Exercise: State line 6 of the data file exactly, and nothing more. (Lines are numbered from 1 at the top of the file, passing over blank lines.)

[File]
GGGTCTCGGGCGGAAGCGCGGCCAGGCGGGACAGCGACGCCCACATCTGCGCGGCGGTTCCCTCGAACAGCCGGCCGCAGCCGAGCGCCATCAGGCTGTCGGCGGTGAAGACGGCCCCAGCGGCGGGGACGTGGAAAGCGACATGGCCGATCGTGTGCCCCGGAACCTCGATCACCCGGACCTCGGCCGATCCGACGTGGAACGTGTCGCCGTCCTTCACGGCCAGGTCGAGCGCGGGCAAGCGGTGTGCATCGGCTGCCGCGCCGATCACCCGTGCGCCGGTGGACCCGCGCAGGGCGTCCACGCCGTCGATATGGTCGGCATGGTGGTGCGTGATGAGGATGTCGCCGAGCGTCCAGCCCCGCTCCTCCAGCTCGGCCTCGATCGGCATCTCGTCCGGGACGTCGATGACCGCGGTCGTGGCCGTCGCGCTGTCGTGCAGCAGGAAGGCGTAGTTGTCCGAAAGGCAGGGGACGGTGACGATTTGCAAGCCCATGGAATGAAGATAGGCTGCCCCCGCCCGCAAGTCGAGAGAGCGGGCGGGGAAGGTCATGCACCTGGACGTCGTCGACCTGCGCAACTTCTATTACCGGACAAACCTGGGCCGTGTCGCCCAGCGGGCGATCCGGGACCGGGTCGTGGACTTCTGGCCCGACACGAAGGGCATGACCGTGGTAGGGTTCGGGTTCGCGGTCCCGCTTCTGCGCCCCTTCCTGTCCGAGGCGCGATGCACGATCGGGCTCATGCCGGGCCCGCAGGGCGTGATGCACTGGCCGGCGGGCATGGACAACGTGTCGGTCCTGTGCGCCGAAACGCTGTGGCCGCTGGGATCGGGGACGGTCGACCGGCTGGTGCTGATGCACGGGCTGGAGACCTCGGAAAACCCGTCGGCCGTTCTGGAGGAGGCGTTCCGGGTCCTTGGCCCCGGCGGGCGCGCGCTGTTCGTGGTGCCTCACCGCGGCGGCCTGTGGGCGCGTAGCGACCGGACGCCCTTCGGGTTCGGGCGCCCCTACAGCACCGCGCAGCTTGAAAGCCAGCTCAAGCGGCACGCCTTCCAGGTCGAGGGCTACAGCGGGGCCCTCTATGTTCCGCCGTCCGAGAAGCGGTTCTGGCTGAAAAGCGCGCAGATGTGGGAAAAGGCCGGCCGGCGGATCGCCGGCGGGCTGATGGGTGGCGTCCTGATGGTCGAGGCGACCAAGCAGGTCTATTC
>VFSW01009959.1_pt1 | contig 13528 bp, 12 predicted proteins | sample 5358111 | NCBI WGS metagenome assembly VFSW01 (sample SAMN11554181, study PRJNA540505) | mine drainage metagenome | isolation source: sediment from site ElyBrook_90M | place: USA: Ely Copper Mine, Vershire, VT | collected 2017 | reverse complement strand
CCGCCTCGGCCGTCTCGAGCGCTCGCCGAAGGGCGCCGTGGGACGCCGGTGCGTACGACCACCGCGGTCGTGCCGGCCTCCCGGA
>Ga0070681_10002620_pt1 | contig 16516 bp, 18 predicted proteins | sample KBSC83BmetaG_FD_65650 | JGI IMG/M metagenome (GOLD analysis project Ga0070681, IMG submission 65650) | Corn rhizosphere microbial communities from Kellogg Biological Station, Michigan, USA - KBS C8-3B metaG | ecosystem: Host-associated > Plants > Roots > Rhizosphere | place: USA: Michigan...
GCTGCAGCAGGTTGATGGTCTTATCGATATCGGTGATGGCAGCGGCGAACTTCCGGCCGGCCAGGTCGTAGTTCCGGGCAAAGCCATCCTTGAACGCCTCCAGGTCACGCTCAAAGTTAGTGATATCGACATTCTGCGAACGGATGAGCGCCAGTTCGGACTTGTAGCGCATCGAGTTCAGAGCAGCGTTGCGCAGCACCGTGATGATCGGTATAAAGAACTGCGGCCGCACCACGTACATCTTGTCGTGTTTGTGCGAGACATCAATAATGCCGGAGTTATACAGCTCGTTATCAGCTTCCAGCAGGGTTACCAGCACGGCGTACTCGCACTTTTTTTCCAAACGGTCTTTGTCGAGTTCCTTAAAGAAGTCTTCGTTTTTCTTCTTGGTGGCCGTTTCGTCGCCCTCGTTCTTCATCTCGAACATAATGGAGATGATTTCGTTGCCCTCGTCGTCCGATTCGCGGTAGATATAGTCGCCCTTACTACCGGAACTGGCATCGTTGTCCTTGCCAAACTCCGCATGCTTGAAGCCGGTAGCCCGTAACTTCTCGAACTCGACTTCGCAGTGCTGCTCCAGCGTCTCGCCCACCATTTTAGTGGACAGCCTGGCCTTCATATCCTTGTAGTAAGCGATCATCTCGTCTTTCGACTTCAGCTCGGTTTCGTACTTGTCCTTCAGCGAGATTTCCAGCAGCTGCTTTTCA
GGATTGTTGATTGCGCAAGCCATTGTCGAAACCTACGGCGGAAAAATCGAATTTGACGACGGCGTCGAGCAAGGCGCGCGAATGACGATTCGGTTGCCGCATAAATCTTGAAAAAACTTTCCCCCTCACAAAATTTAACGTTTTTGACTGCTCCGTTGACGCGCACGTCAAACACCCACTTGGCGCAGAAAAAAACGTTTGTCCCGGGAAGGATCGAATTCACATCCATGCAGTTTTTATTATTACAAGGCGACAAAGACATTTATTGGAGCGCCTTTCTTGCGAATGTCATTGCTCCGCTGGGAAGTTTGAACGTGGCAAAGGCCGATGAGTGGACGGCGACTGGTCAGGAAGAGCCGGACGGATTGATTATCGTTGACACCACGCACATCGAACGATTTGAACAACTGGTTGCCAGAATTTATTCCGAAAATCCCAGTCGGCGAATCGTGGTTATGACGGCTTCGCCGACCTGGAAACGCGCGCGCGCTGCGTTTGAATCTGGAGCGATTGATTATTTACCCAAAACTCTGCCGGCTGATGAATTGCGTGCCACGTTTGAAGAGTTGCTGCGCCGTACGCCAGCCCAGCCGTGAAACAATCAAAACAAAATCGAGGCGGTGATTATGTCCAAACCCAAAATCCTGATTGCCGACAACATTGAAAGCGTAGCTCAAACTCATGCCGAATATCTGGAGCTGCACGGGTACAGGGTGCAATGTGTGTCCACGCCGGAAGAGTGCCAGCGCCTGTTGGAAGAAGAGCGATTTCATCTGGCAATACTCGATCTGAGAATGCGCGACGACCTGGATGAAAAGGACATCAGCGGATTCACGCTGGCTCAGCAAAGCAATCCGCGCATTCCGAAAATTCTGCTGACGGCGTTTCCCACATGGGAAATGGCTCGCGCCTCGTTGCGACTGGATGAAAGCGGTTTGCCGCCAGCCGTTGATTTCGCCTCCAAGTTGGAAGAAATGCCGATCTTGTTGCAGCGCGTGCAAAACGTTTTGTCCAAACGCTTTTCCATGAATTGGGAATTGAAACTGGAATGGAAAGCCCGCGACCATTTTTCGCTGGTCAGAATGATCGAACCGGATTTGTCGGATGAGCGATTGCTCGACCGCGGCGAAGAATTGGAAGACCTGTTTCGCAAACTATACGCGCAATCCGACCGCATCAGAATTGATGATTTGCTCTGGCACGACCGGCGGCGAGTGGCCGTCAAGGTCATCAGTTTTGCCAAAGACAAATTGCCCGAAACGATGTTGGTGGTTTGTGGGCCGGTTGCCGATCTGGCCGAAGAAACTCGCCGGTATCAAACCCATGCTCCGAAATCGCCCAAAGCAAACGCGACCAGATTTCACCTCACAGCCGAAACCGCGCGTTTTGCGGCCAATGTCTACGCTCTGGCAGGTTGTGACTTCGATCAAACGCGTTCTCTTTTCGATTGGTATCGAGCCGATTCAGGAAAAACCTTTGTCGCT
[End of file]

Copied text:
GGATTGTTGATTGCGCAAGCCATTGTCGAAACCTACGGCGGAAAAATCGAATTTGACGACGGCGTCGAGCAAGGCGCGCGAATGACGATTCGGTTGCCGCATAAATCTTGAAAAAACTTTCCCCCTCACAAAATTTAACGTTTTTGACTGCTCCGTTGACGCGCACGTCAAACACCCACTTGGCGCAGAAAAAAACGTTTGTCCCGGGAAGGATCGAATTCACATCCATGCAGTTTTTATTATTACAAGGCGACAAAGACATTTATTGGAGCGCCTTTCTTGCGAATGTCATTGCTCCGCTGGGAAGTTTGAACGTGGCAAAGGCCGATGAGTGGACGGCGACTGGTCAGGAAGAGCCGGACGGATTGATTATCGTTGACACCACGCACATCGAACGATTTGAACAACTGGTTGCCAGAATTTATTCCGAAAATCCCAGTCGGCGAATCGTGGTTATGACGGCTTCGCCGACCTGGAAACGCGCGCGCGCTGCGTTTGAATCTGGAGCGATTGATTATTTACCCAAAACTCTGCCGGCTGATGAATTGCGTGCCACGTTTGAAGAGTTGCTGCGCCGTACGCCAGCCCAGCCGTGAAACAATCAAAACAAAATCGAGGCGGTGATTATGTCCAAACCCAAAATCCTGATTGCCGACAACATTGAAAGCGTAGCTCAAACTCATGCCGAATATCTGGAGCTGCACGGGTACAGGGTGCAATGTGTGTCCACGCCGGAAGAGTGCCAGCGCCTGTTGGAAGAAGAGCGATTTCATCTGGCAATACTCGATCTGAGAATGCGCGACGACCTGGATGAAAAGGACATCAGCGGATTCACGCTGGCTCAGCAAAGCAATCCGCGCATTCCGAAAATTCTGCTGACGGCGTTTCCCACATGGGAAATGGCTCGCGCCTCGTTGCGACTGGATGAAAGCGGTTTGCCGCCAGCCGTTGATTTCGCCTCCAAGTTGGAAGAAATGCCGATCTTGTTGCAGCGCGTGCAAAACGTTTTGTCCAAACGCTTTTCCATGAATTGGGAATTGAAACTGGAATGGAAAGCCCGCGACCATTTTTCGCTGGTCAGAATGATCGAACCGGATTTGTCGGATGAGCGATTGCTCGACCGCGGCGAAGAATTGGAAGACCTGTTTCGCAAACTATACGCGCAATCCGACCGCATCAGAATTGATGATTTGCTCTGGCACGACCGGCGGCGAGTGGCCGTCAAGGTCATCAGTTTTGCCAAAGACAAATTGCCCGAAACGATGTTGGTGGTTTGTGGGCCGGTTGCCGATCTGGCCGAAGAAACTCGCCGGTATCAAACCCATGCTCCGAAATCGCCCAAAGCAAACGCGACCAGATTTCACCTCACAGCCGAAACCGCGCGTTTTGCGGCCAATGTCTACGCTCTGGCAGGTTGTGACTTCGATCAAACGCGTTCTCTTTTCGATTGGTATCGAGCCGATTCAGGAAAAACCTTTGTCGCT